Allison will help you.
so things you don't know:
if the existing system has capacity
to allow addition to be heated/cooled.
if plenum has room to add extra ducts,
if return can be added from addtion to existing unit.
rarely do 1 or 1.5 ton units get installed, so it stands
to reason that new unit would at best be 1.5 or 2 tons.
bigger is NOT better, it only causes more issues.
if you add a new unit for this addition you would have
extra air that has to go somewhere.
where does #3 propose to dump this air?
is there an area that is both acessable by location of new
unit to existing house that needs more air?
the problem with a duct design by an independent is that you
have no quality control to make sure that correct layout and size
of ducts match the design. if duct designer can see the house
and space to work with..it goes much better. itrw there are things
in attics that impede duct layout that does not exist on paper.
don't get me wront, I'm all for fixing the house, the ductwork
and that whole route, but if you don't have an installable plan
you are back where you started.
best of luck.
Thanks guys for the kind words. I have not been on much as we have been slammed with work these past couple of weeks. I did talk to Randall via e-mail but mentioned as he said I don't have any interest in just designing a system without having my crew do the install because I could design something with the proper manuals and then the other guys install it wrong and it falls on me.
Randall. What you need to do is tell your contractor that you want your own HVAC guy or he is not your contractor. How much time will you spend in this new addition if it's uncomfortable and expensive to heat and cool. I also have a great list of contractors that build wonderful additions... Properly.
I certainly don't mind consulting with you via email if you would like to send me pricing and what others have mentioned so I can give rough thoughts on it but the only way I make money is installing total package solutions not simply designing.
My thoughts from what I have read so far is that the upstairs in most homes can be zoned so long as there is room to add a return. For additions 8 out of 10 times we recommend a new system rather than adding ducts/zones and have only had people tell me how glad they were to spend the extra.
Sorry for the delay.. was on vacation...
I agree on the where does the air go issue. In fact that is part of why I don't want the 2nd system. The current system seems to be slightly over sized as it is... if I reduce the rooms it is cooling upstairs (Some existing space is being remodeled and thus would be heated and cooled as part of the addition) and two zone the existing system, then it will have to dump a lot of air somewhere when it is operating in upstairs only mode. That said... #3 implied that the system would be sized for what it has to work with... but didn't actually say any numbers on size.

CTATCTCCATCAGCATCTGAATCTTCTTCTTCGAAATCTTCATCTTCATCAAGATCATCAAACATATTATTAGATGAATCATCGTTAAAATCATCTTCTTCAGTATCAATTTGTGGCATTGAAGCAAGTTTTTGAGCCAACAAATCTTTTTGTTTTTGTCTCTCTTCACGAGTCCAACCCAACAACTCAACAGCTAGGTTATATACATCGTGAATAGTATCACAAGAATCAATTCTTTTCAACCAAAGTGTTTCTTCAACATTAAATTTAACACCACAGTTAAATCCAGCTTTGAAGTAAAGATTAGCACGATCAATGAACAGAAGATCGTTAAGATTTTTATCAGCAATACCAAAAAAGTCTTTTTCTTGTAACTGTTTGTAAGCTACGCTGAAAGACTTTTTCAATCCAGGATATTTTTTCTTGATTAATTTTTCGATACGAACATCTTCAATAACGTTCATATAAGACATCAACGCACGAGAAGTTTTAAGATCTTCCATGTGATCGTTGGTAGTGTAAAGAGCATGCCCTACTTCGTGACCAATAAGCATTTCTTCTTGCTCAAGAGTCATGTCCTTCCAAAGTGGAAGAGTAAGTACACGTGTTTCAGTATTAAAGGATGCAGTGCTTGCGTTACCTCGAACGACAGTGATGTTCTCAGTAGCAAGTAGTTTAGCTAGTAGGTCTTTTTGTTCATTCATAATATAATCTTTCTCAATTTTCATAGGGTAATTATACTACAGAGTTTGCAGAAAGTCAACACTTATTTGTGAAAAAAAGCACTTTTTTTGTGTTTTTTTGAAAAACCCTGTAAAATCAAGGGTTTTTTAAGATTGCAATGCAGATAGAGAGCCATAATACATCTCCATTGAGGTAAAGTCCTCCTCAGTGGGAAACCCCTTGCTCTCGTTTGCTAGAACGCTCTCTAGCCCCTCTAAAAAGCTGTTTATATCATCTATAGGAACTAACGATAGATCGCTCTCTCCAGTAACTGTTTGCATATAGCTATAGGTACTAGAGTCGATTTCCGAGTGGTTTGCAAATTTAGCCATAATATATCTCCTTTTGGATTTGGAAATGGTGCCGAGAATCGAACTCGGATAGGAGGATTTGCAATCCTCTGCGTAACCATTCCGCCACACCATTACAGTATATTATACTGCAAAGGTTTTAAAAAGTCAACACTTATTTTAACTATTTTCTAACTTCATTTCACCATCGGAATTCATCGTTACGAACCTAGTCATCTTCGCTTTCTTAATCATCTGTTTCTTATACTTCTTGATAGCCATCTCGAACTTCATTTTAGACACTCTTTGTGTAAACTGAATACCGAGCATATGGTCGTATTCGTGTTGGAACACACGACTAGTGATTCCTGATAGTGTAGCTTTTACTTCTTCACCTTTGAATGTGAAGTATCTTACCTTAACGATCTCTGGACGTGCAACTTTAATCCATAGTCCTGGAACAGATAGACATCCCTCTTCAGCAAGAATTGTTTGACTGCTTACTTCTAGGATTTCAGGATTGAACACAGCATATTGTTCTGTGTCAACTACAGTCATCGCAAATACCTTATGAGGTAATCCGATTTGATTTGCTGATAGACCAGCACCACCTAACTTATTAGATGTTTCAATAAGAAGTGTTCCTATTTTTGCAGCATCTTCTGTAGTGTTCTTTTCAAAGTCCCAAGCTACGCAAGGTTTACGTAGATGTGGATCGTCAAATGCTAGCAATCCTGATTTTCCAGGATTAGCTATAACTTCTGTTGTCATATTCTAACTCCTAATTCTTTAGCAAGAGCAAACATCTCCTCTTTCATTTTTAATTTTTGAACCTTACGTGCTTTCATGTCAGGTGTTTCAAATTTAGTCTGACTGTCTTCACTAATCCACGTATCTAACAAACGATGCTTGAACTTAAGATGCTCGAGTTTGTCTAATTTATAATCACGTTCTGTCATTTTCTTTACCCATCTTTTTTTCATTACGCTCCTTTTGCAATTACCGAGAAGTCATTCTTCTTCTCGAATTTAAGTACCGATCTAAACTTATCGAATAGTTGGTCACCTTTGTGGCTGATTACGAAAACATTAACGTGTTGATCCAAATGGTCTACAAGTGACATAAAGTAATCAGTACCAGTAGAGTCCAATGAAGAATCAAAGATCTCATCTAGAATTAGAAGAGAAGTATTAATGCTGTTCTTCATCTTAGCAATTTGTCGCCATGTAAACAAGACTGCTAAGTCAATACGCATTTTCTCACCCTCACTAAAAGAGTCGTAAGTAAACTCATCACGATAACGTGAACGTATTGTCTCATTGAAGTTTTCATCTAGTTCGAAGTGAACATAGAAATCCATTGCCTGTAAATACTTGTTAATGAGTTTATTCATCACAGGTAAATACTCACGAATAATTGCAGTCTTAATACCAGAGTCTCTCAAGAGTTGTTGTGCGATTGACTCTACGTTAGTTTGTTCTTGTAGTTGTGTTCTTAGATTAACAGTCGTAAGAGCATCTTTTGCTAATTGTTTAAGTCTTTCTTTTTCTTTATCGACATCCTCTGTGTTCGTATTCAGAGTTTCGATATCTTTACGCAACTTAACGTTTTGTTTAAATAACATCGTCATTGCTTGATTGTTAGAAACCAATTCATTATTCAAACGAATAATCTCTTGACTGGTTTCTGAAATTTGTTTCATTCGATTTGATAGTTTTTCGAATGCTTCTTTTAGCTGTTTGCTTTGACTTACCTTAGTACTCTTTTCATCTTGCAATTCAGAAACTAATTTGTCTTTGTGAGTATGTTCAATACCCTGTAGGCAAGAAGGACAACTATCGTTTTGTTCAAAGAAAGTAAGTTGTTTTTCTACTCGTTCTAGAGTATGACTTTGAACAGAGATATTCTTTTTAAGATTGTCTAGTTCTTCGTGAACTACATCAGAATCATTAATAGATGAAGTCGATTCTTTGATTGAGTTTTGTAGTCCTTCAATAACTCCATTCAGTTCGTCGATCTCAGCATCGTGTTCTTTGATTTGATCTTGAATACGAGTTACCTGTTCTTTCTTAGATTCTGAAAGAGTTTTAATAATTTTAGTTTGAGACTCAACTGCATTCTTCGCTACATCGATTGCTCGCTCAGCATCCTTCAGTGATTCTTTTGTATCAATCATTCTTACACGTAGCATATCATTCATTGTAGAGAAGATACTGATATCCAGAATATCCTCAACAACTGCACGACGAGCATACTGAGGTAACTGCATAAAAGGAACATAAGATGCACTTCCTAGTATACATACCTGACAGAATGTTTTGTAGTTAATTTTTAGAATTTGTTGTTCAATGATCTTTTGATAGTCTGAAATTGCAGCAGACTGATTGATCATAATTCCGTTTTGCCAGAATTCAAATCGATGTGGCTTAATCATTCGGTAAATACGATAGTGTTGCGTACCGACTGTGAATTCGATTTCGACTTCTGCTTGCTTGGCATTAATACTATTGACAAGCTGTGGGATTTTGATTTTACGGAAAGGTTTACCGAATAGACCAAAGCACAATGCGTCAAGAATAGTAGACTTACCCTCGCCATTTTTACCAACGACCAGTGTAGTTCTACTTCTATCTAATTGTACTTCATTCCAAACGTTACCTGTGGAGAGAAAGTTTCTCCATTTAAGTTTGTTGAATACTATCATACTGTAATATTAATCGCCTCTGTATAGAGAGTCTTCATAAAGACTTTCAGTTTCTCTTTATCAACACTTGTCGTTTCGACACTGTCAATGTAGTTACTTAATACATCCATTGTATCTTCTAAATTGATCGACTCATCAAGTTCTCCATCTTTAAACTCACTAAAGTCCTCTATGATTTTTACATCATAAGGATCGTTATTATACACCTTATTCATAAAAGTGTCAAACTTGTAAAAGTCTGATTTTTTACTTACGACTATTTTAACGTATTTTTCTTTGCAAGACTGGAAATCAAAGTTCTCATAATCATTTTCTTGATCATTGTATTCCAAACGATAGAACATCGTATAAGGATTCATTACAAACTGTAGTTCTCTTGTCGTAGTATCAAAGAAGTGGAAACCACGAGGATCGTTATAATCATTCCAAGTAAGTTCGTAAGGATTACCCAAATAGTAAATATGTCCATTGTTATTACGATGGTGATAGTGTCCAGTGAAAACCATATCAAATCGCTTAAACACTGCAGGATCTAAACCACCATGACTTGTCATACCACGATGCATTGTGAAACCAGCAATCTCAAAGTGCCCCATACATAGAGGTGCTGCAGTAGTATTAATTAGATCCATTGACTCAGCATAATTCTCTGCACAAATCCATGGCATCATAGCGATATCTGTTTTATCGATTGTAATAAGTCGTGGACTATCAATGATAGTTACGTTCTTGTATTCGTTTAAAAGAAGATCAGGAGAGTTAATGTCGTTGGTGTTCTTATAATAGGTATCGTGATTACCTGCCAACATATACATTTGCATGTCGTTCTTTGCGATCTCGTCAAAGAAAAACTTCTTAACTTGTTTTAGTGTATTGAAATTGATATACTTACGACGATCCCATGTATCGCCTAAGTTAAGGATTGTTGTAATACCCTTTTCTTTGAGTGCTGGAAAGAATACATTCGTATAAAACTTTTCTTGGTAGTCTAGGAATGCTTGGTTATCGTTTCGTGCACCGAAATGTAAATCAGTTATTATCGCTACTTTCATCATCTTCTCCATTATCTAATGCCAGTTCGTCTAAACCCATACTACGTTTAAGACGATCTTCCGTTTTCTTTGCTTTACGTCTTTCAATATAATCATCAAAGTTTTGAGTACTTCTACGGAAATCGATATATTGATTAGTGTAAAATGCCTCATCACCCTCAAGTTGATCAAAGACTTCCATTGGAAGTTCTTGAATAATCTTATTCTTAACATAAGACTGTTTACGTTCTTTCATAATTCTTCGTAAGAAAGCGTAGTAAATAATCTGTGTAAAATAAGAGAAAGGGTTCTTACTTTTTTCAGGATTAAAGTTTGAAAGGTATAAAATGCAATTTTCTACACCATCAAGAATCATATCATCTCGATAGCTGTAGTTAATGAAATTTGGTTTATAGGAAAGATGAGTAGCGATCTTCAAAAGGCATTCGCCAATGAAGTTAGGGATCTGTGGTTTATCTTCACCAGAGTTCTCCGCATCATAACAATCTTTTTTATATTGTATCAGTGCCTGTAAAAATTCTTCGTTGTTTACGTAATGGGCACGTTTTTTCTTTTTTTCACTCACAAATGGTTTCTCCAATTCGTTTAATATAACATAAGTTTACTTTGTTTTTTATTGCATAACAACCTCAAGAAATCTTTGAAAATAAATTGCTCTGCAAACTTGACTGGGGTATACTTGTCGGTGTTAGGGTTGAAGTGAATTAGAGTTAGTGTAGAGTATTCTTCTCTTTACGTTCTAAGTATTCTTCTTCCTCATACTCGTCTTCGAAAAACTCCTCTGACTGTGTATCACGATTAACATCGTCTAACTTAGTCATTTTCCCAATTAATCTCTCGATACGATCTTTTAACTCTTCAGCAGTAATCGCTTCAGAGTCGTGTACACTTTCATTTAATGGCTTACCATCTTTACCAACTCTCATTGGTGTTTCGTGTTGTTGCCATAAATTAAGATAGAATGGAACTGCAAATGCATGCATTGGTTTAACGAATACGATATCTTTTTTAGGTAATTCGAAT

And yeah, I thought the designer would still come out and look, but it sounds like that isn't how that works either. So I can see the draw back with that method.
As for contractors... I am having a ton of issues there... Many have no desire to do any detail planning until money is flowing... And I don't want to sign up to pay a contractor until I see his plan. And I think the contractor who gave me hvac guy #3 wants out of the job... told me his carpenter broke his leg... and he won't be able to do the job. But that call came suspiciously after I had talked to the hvac guy and expressed that I didn't really want a 2nd system... I think the hvac guy (#3) wants to do the 2nd system solution because it is easier work than modifying the trunk line that he says isn't big enough for the addition, and thus easier work for more money. Cause the trunk line is in a kinda roof over the front porch. So either the ceiling of the front porch would need to come down, or the roof off to get at it. But if the 2nd system runs about 10k (his words) for just equipment, I can't imagine taking that roof off (or roof and ceiling of porch) could run the same 10k. (someone tell me if I am wrong). And he has no reasons why that solution wouldn't work... he just goes back to "I just think the 2nd system is the only way to solve the problem". Which is usually the refuge of someone who has a direction they want to go, but doesn't want to tell you the real reason.
As for Travis, I totally understand your position... Gonna email you back offline to talk more about possibilities.